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Performance Impact of Object Oriented Programming

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It is widely accepted that object-oriented design improves code reusability, facilitates code maintainability and enables higher levels of abstraction. Although the software engineering community has embraced object-oriented programming for these benefits, it has not been clear what performance overheads are associated with this programming paradigm. In this paper, we present some quantitative results based on the performance of a few programs in C and C++. Several programs were profiled and the statistics of several program executions at various compiler optimization levels were generated on two architectures, the MIPS and SPARC. One observation was that in spite of a static code increase in C++, the dynamic instruction counts were either comparable or smaller in C++. However the cache miss ratios and traffic ratios were significantly worse for C++ (often twice). It was also seen that some of the C++ features such as function overloading and free unions did not incur any run time over...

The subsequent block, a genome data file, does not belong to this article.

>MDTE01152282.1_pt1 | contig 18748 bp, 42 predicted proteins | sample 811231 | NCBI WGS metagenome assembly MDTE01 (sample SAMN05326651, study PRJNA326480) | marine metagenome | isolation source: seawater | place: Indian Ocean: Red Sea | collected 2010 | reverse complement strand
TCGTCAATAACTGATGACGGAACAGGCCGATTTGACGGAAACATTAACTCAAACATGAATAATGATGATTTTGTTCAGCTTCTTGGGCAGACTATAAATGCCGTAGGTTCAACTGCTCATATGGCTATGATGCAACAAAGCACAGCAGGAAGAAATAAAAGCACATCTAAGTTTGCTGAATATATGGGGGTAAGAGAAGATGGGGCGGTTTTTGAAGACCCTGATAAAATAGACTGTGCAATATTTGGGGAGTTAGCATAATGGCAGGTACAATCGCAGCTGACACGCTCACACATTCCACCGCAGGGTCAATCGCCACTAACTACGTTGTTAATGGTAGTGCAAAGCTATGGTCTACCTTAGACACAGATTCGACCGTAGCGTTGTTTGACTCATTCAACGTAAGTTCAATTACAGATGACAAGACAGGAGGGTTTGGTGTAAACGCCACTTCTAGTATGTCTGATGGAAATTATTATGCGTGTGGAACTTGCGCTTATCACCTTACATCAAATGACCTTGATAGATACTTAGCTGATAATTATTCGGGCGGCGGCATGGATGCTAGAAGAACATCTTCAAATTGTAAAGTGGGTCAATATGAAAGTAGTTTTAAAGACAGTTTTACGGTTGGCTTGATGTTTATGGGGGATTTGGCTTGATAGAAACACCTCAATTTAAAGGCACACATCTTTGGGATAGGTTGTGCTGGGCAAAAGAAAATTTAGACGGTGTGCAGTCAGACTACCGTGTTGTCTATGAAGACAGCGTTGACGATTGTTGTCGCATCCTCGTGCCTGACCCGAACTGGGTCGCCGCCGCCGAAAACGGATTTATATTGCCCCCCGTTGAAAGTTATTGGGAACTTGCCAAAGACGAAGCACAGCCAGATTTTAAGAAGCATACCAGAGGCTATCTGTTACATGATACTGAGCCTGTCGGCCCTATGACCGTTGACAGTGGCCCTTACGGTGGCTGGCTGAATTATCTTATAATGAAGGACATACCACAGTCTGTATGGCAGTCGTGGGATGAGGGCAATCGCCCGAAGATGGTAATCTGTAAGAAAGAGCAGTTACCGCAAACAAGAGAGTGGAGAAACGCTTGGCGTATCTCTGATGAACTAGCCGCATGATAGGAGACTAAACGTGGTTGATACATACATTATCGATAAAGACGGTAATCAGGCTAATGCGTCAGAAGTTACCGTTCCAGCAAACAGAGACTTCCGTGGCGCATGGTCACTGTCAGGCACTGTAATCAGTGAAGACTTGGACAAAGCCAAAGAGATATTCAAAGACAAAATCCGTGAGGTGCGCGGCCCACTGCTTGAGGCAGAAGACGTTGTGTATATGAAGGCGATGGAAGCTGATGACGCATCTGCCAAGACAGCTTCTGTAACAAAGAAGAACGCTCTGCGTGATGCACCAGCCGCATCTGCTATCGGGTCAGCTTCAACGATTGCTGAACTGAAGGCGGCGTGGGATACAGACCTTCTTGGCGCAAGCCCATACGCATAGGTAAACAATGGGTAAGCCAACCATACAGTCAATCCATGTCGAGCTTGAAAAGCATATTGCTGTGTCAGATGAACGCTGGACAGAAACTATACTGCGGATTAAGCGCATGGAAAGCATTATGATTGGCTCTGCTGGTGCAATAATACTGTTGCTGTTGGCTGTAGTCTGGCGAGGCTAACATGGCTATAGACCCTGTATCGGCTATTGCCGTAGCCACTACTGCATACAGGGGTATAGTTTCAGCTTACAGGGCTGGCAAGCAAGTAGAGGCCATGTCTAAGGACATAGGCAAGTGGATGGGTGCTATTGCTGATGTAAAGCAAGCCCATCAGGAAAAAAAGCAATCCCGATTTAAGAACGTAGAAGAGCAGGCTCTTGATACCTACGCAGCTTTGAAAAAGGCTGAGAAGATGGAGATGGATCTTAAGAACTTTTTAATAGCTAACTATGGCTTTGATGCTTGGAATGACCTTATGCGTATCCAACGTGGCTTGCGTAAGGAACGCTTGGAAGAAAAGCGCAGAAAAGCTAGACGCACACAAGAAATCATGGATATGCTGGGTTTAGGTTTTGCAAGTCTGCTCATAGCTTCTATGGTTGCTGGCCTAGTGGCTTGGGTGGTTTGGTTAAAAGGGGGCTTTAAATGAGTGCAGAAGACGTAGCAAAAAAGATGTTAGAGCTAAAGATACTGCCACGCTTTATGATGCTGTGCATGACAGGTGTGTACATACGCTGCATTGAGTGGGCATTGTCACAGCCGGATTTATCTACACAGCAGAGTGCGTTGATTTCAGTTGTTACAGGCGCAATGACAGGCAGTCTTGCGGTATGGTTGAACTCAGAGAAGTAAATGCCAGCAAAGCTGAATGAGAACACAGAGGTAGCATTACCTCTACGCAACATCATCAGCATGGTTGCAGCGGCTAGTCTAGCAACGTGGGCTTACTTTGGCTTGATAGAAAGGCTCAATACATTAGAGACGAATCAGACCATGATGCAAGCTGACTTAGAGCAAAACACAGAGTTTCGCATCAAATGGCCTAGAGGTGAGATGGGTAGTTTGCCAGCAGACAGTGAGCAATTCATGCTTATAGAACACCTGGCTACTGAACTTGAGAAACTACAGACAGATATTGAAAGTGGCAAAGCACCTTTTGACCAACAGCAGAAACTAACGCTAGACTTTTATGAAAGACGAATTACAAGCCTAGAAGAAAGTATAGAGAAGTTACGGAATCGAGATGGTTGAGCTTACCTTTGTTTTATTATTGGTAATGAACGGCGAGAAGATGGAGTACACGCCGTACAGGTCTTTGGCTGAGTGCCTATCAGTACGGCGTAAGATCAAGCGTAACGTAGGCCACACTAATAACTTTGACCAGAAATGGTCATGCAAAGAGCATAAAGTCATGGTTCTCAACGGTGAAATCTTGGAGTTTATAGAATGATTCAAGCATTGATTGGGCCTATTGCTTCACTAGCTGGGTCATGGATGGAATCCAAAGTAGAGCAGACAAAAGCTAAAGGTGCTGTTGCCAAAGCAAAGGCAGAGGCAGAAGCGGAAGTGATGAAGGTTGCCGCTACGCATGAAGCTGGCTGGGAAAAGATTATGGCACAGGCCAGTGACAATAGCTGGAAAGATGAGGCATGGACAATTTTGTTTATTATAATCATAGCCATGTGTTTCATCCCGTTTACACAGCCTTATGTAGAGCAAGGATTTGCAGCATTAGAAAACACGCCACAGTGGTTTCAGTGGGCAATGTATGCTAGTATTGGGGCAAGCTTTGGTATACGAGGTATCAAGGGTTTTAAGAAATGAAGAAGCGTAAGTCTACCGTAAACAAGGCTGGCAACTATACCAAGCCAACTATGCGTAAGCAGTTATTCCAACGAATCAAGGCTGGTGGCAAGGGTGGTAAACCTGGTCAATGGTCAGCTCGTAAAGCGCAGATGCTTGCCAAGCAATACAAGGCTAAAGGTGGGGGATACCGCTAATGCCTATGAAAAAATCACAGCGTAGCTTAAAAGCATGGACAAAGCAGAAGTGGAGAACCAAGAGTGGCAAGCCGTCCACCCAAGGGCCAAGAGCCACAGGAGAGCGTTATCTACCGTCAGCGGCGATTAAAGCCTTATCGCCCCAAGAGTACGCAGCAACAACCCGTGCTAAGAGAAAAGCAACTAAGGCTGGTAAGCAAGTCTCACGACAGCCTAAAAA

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Previous studies have shown that object-oriented programs have different execution characteristics than procedural programs, and that special object-oriented hardware can improve performance. The results of these studies may no longer hold because compiler optimizations can remove a large fraction of the differences. Our measurements show that SELF programs are more similar to C programs than are C++ programs, even though SELF is much more radically object-oriented than C++ and thus should differ much more from C.Furthermore, the benefit of tagged arithmetic instructions in the SPARC architecture (originally motivated by Smalltalk and Lisp implementations) appears to be small. Also, special hardware could hardly reduce message dispatch overhead since dispatch sequences are already very short. Two generic hardware features, instruction cache size and data cache write policy, have a much greater impact on performance.
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